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Light at the end of the tunnel

As the fragile economy starts to show signs of strengthening, the outlook for PRs in 2014 is largely one of opportunity. As PR budgets grow and new business opportunities increase; agencies, corporates and start-ups are clearly growing in confidence and the industry is starting to see light at the end of a very long tunnel. Couple that with the fact that there are now far more opportunities to demonstrate the business value of PR, resulting in the influence of communications expanding at Boardroom level, we can now start to look forward, instead of lamenting the past. So, as we start our upward climb, it’s time to take stock of the current PR landscape and the trends that are aiding the green shoots of recovery. Here’s a handful to get us started… Content and Curation is key Brands that still see themselves as providers of information, rather than curators or qualifiers, are doomed to fail in this new communications landscape. As Joe Pulizzi stated in his article on the subject, a company’s job is ‘like that of a museum curator, it is to unearth the best content on the planet in your niche, so that your museum doesn’t close down for a lack of visitors.” Brands are waking up and realising that an audience-centric mindset is what will power their communications efforts, so expect much more brand journalism in the year to come. Companies also need to accept that fans now have the ability to create their own content about their brand. It’s therefore important for them to work with their superfans, providing them with the tools to promote the brand, in a way that reflects positively on the company as a whole. It’s all about trust and giving up a little bit of control. Measurement Continues to be a hot topic within the industry as clients continue to demand return on investment on their PR spend. As a result, analytics are improving to the point where PRs can make fairly good and accurate estimates of ROI. Companies and brands that have silos between different departments, different agencies, and different functions will face ever stiffer challenges from competitors who are smarter with their data and the insights they get from it. The Internet of Things gets more real 2013 was a showcase year for the Internet of Things. We saw more evidence of the crossover of digital into real life with developments such as Google Glass to 3D printing. Another example of this is Google’s announcement last month of its acquisition of Nest Labs – one of the first major success stories of the Internet of Things era. 2014 and 2015 will continue to see further adoption of the Internet of Things as accessibility increases and costs decrease. For businesses, this means getting more creative and having tools that enable greater creativity in what you can produce. And finally... the talent race will be tougher than ever. Creative skills and analytical skills, due to the trends above, will be in greater demand than ever, with a talent pool that’s smaller than ever. The war for talent was a term coined by Steven Hankin of McKinsey & Company in 1997 and it is still as prevalent today as it was pre-recession. If not more so. Employers are all too aware that as the market improves, they are at risk of losing their strongest people. Therefore the focus of 2014 and beyond will be on developing, recognizing, rewarding and retaining talent.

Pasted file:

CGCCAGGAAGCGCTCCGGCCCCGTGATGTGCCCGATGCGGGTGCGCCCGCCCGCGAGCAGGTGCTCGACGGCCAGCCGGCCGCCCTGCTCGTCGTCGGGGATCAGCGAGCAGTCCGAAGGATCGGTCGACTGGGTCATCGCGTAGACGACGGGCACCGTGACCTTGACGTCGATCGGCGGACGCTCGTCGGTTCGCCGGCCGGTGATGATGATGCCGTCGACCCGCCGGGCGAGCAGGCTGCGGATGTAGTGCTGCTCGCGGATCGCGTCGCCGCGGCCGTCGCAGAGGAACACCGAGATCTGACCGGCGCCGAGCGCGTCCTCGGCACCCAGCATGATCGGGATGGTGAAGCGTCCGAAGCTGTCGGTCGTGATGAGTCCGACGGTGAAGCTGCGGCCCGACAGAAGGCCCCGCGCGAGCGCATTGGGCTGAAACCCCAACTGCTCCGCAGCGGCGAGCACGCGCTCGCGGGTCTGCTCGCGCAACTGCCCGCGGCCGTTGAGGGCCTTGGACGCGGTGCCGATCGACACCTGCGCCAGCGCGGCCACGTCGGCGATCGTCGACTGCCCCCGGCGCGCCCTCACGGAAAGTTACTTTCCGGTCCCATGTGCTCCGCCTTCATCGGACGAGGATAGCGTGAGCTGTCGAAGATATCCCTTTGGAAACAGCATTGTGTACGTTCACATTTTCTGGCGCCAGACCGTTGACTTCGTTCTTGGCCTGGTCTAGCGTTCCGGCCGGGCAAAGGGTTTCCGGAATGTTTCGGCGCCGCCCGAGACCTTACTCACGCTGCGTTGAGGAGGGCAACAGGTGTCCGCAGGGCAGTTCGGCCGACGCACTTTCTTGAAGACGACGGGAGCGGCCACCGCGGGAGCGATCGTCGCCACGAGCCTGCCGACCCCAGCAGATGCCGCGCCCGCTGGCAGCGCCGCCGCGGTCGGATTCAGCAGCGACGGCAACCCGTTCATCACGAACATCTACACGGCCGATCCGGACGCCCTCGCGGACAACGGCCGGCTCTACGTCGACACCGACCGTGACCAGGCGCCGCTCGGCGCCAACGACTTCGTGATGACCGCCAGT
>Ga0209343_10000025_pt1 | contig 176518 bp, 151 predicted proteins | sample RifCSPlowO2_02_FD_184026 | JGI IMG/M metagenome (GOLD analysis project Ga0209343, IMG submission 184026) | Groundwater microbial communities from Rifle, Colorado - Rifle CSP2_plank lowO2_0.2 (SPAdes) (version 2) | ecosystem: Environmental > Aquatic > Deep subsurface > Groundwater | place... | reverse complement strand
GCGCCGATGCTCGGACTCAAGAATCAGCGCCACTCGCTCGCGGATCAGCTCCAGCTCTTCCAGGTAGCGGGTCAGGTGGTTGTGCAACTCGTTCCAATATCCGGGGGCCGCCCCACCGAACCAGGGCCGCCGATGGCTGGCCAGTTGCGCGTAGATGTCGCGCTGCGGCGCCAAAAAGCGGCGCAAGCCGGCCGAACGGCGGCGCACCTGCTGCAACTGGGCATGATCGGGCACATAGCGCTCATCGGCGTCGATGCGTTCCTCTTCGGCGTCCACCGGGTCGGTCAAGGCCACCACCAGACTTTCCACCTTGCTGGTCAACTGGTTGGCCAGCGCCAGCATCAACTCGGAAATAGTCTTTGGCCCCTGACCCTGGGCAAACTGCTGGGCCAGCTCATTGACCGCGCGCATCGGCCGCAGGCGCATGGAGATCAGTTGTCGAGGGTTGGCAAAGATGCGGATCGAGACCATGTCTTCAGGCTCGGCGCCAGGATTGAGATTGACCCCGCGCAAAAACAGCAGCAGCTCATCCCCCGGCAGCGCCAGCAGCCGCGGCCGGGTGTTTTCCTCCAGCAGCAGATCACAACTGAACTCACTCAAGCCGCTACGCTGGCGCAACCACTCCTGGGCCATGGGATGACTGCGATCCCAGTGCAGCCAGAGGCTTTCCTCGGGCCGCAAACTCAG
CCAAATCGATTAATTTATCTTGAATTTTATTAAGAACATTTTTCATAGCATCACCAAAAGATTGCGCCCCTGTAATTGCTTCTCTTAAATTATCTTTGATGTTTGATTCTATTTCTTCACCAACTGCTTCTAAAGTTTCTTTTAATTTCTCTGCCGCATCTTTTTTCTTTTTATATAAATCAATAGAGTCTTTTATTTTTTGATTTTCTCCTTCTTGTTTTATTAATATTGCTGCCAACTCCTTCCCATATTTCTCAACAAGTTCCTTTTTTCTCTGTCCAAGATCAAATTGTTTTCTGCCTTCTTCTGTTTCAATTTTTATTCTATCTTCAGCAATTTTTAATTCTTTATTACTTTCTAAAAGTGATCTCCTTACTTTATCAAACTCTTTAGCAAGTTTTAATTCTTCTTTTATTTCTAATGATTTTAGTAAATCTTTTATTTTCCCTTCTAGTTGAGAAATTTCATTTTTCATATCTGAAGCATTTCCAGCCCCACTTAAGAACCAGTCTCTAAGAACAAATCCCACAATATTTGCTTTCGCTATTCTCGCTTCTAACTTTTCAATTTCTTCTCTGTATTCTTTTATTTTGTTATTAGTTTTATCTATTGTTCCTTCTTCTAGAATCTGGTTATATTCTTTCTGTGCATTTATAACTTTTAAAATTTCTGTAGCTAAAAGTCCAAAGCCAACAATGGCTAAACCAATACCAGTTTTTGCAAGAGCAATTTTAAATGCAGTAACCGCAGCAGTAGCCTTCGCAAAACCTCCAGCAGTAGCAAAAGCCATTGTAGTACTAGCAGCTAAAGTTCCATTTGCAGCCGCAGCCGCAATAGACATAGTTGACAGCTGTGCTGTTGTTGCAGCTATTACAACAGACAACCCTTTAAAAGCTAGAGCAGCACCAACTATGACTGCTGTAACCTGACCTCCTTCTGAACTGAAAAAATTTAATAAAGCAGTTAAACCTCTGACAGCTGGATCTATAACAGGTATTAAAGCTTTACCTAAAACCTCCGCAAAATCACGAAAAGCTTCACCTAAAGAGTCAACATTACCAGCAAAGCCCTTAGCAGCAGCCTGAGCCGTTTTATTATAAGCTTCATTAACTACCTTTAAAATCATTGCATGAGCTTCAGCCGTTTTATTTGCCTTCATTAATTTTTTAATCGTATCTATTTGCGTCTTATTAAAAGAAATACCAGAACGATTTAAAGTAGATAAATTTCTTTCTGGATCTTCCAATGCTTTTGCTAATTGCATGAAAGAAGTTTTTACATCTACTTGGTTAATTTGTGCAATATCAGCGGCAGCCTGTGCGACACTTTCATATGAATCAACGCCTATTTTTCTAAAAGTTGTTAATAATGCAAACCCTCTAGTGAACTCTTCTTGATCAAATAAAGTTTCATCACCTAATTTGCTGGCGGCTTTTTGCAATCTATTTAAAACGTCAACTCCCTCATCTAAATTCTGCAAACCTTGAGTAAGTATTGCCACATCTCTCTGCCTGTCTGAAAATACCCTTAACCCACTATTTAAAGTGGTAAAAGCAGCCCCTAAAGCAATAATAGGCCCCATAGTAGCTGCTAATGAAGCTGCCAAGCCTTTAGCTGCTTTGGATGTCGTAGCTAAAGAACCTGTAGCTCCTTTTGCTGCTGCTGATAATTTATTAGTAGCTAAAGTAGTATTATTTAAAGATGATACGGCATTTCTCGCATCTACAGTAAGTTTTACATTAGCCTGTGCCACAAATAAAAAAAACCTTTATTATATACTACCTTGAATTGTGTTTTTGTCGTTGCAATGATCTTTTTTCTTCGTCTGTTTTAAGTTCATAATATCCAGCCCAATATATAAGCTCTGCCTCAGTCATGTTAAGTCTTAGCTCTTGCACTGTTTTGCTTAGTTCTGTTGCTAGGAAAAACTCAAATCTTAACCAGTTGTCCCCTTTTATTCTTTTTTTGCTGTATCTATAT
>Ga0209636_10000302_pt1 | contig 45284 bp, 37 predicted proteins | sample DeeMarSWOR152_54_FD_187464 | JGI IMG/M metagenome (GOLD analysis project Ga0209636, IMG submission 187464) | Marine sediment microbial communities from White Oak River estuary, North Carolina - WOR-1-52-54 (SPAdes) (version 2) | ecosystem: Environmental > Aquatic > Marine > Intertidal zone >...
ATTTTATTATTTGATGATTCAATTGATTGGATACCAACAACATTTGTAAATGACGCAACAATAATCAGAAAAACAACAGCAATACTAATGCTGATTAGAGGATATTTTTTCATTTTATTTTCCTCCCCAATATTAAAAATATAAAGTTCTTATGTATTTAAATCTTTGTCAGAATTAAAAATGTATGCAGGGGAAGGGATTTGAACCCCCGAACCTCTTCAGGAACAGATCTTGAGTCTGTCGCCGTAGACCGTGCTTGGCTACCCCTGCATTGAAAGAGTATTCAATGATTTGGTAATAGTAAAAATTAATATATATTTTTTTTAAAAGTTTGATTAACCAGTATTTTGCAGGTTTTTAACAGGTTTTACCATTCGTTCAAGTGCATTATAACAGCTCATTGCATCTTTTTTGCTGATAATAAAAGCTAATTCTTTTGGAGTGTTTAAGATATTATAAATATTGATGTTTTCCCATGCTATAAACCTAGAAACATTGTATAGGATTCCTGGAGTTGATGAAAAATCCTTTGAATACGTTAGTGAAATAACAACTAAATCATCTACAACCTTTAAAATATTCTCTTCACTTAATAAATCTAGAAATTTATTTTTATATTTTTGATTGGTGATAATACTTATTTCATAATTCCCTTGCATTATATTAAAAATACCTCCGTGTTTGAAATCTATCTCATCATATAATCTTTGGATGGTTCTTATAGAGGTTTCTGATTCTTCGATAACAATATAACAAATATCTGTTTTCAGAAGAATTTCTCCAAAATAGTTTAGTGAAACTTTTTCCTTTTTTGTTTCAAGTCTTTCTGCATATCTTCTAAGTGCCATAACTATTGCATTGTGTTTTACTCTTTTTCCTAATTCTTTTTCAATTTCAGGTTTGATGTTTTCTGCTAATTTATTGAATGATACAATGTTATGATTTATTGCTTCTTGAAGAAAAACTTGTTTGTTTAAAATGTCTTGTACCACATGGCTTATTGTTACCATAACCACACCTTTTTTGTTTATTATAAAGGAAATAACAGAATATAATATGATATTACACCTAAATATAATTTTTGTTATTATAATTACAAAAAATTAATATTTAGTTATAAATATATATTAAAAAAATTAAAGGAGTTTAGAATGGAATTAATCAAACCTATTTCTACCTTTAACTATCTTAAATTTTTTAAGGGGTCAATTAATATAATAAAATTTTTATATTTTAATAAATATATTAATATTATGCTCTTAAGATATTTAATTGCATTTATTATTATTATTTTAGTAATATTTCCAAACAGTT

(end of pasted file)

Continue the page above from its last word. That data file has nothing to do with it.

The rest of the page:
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Author: Katie Simpson

Working in the Communications practice at Hanson Search, Katie leads the Corporate Affairs and Financial PR team. No shrinking violet, clients and candidates alike know Katie for her tenacious, ‘dog with a bone’ attitude, meaning she leaves no stone unturned in her search approach!

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